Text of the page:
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Suspect in Sims shooting held on $1 million bond

UPDATED: Thu., Oct. 12, 2017, 8:04 p.m.

Ricky Tanner, suspected of shooting Carl Sims early Sunday morning, had a first court appearance Thursday, Oct. 12, 2017. His bail was set at $1 million. (Jonathan Glover / The Spokesman-Review)
Ricky Tanner, suspected of shooting Carl Sims early Sunday morning, had a first court appearance Thursday, Oct. 12, 2017. His bail was set at $1 million. (Jonathan Glover / The Spokesman-Review)

The shooting death of former Spokane Empire football player Carl Sims may have stemmed from nothing more than angry words exchanged between strangers at a bar, according to charging documents presented in court Thursday.

Suspect Ricky Tanner, 25, appeared agitated as a prosecuting attorney laid out the series of alleged events, gathered from eyewitness accounts, that culminated in Sims’ shooting Sunday night. As the charging documents were read, he squirmed in his seat, twisting his hair between his fingers and speaking over the voice of his public defender.

Those documents offered new details – a seemingly unprovoked early Sunday morning shooting in downtown Spokane that left Sims hospitalized. He later died. Tanner, who has a history of gun-related violence that includes involvement in a gang-related drive-by shooting in 2015, is facing a charge of first-degree murder and sits in jail in lieu of a $1 million bond.

According to police, Sims and his girlfriend were drinking downtown Saturday night into Sunday morning at Lucky’s bar, 408 W. Sprague Ave. While at the bar, Sims’ girlfriend told police a man, later identified as Tanner, pushed Sims “so hard that he lost his balance.”

The woman said she, Sims and another friend left the bar, and once outside, Tanner confronted them again. She said they argued for a few minutes, during which Tanner told Sims he had a gun.

The three left, walking eastbound on the sidewalk toward Washington Street, Spokane Police officer Craig Wendt wrote in court documents. There was apparently a crowd of people arguing in a separate incident at the northwest corner of Sprague and Washington, so the three turned north along Washington, when they heard a gunshot.

“Sims told her that he had been shot,” police wrote. “Sims was hopping on one leg, and then fell to the ground.”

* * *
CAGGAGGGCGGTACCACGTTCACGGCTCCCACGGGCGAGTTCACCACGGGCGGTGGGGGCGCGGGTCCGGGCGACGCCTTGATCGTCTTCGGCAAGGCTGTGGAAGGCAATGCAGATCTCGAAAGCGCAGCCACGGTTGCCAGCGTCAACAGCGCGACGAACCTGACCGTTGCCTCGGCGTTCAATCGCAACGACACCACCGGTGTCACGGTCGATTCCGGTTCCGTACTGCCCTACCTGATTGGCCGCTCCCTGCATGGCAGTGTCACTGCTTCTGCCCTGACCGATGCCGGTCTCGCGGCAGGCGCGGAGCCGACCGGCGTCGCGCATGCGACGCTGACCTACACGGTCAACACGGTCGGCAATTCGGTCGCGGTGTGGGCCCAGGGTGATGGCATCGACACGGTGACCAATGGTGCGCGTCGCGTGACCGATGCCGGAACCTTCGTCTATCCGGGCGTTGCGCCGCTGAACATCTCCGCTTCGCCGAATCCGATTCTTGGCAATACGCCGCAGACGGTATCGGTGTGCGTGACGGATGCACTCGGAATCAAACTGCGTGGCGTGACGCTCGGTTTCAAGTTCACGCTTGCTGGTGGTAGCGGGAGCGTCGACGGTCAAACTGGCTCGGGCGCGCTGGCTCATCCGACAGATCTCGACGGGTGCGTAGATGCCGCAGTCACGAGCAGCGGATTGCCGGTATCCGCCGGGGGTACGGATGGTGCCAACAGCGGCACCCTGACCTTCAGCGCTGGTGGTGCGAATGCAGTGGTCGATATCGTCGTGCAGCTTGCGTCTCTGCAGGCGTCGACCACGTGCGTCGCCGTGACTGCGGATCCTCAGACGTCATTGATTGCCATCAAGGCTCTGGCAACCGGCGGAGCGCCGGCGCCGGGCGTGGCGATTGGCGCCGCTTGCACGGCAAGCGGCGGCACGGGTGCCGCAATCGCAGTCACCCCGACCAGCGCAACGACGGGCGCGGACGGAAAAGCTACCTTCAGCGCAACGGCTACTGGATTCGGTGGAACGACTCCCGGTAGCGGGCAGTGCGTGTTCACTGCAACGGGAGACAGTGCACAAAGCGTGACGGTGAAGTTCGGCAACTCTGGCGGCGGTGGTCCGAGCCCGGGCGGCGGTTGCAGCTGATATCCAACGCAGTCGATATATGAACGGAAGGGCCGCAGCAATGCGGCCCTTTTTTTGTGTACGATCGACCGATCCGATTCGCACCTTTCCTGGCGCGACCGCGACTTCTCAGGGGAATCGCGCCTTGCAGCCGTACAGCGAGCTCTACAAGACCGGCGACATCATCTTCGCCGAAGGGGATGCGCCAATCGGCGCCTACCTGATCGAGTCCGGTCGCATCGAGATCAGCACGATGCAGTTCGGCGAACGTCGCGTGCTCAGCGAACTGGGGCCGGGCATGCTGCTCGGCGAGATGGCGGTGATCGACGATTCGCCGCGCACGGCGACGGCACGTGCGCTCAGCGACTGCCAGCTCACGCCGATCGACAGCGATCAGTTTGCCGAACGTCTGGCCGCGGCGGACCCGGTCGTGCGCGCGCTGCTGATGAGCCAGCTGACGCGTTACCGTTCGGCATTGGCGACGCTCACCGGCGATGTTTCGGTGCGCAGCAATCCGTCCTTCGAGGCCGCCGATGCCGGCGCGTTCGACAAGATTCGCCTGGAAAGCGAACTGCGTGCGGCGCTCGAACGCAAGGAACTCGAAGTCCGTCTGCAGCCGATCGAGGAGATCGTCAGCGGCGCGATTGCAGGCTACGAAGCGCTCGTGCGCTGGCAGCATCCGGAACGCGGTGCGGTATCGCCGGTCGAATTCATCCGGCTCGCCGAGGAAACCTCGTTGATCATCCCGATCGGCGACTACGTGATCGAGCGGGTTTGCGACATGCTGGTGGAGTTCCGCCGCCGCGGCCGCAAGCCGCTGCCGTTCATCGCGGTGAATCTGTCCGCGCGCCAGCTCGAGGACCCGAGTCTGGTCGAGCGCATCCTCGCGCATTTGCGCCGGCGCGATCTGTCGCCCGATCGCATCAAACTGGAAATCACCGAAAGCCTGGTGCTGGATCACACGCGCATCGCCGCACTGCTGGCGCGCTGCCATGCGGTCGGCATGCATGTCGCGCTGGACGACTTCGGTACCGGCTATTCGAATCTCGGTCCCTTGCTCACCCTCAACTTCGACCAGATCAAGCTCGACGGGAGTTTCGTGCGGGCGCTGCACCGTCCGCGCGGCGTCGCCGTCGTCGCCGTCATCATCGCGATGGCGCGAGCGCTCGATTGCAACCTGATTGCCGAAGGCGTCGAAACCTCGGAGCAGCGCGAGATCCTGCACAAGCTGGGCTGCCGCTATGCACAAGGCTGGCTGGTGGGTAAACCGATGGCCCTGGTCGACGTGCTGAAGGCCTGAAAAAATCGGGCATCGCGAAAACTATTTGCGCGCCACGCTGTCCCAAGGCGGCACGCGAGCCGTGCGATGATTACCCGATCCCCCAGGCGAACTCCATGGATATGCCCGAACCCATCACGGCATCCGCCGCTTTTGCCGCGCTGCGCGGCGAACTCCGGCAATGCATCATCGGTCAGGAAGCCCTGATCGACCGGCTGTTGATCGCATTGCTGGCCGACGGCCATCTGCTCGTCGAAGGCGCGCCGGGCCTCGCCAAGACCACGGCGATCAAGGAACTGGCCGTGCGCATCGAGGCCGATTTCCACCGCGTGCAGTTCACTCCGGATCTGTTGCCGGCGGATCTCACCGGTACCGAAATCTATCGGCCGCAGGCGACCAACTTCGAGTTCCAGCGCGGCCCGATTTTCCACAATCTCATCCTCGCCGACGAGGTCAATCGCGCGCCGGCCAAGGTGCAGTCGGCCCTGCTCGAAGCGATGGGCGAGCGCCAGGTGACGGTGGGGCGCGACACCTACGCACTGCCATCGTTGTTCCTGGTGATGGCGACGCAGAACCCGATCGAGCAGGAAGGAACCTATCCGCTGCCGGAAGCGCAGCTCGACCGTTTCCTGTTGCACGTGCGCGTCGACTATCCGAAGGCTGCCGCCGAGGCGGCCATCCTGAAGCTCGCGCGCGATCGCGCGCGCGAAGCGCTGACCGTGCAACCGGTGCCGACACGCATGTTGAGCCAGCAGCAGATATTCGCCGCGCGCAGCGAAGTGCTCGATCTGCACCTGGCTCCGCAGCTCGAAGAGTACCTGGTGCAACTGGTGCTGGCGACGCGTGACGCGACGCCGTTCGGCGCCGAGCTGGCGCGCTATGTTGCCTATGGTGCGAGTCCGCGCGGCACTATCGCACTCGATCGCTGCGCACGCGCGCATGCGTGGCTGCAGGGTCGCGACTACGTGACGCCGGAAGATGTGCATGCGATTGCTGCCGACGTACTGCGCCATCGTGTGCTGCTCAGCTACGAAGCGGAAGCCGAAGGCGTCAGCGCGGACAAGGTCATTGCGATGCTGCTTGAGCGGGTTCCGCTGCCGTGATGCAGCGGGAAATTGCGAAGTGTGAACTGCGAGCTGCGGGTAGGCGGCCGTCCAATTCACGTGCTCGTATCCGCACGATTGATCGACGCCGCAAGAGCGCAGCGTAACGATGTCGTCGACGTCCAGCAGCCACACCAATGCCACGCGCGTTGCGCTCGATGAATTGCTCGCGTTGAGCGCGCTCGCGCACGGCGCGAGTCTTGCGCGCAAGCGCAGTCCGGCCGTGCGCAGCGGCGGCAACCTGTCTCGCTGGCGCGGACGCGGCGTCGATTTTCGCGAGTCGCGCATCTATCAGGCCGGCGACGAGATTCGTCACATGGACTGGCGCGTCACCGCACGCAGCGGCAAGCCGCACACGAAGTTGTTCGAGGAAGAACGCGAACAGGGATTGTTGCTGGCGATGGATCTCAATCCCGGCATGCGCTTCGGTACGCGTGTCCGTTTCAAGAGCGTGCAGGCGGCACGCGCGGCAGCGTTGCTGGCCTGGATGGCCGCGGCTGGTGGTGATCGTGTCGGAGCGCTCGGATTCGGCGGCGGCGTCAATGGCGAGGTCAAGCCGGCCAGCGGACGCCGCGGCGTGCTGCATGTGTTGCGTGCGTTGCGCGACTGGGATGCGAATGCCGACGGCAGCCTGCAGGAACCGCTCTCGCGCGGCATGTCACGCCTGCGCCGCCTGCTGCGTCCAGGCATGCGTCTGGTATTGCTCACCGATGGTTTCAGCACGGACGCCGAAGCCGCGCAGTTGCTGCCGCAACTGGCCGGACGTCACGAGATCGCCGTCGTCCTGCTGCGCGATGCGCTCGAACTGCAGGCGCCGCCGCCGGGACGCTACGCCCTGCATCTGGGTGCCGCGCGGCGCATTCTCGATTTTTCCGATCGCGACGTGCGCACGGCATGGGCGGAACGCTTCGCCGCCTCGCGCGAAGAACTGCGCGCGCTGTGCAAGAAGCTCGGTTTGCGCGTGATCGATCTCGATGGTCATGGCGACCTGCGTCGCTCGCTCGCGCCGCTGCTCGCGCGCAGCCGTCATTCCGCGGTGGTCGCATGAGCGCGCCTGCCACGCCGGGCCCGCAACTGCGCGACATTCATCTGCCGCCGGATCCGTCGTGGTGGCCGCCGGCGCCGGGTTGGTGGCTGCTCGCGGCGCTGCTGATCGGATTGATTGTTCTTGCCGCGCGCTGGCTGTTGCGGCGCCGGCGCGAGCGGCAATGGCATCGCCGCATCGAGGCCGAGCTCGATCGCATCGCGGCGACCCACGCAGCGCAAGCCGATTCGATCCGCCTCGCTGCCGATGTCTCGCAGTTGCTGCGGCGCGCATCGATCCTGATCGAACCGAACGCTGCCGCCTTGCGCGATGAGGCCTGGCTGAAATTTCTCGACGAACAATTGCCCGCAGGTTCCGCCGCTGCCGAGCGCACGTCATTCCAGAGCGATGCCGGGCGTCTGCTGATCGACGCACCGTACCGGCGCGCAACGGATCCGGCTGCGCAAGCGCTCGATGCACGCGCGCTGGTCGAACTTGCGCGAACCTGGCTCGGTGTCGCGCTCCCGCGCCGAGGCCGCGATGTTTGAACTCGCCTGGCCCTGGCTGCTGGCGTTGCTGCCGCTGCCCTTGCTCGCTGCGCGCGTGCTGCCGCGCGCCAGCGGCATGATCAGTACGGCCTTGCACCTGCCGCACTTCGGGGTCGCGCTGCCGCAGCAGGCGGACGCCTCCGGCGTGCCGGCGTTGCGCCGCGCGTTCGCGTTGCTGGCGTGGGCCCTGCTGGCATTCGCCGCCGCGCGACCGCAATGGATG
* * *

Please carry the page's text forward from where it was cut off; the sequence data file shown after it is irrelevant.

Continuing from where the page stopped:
Sims, 31, was taken into Monterey Cafe, where his girlfriend attempted to provide medical aid to stop the bleeding from a wound in his leg. Paramedics arrived and transported Sims to Providence Sacred Heart Medical Center, where he was pronounced dead at about noon Sunday.

An autopsy performed by Spokane County Medical Examiner John Howard revealed Sims died from a gunshot wound to the back of the leg.

A witness of the shooting who was on the corner of Sprague and Washington said he heard the sound of a semi-automatic firearm being shot and then someone say “grab the shell casing.” He told police he picked up a single shell casing from the sidewalk where the incident occurred.

Police viewed surveillance video from Lucky’s and P.M. Jacoys, 402 W. Sprague Ave., and were able to determine that the same man who shoved Sims earlier in the evening and later shot him in the leg was Tanner, based on a sweatshirt he was wearing. During an interview with police, Tanner told them he had the same sweatshirt at home.

In watching the video, detectives noted the suspected shooter manipulating a handgun with his left hand. Tanner told police Monday evening he used his right hand for handwriting, but for “virtually all other tasks” used his left hand. He also told officers the gun he was adjusting in his waistband was a “paint ball gun.”

Judge Smith set Tanner’s bail at $1 million after the prosecuting attorney successfully argued the severity of the charges and Tanner’s criminal history. Tanner’s public defender reserved argument on bond, instead asking the judge to not set bail at an excessive amount.

As the judge finished his ruling, a group of four people in the first row reacted, with one young man, who was livestreaming the hearing on his phone, saying, “Man, I love you Ricky.”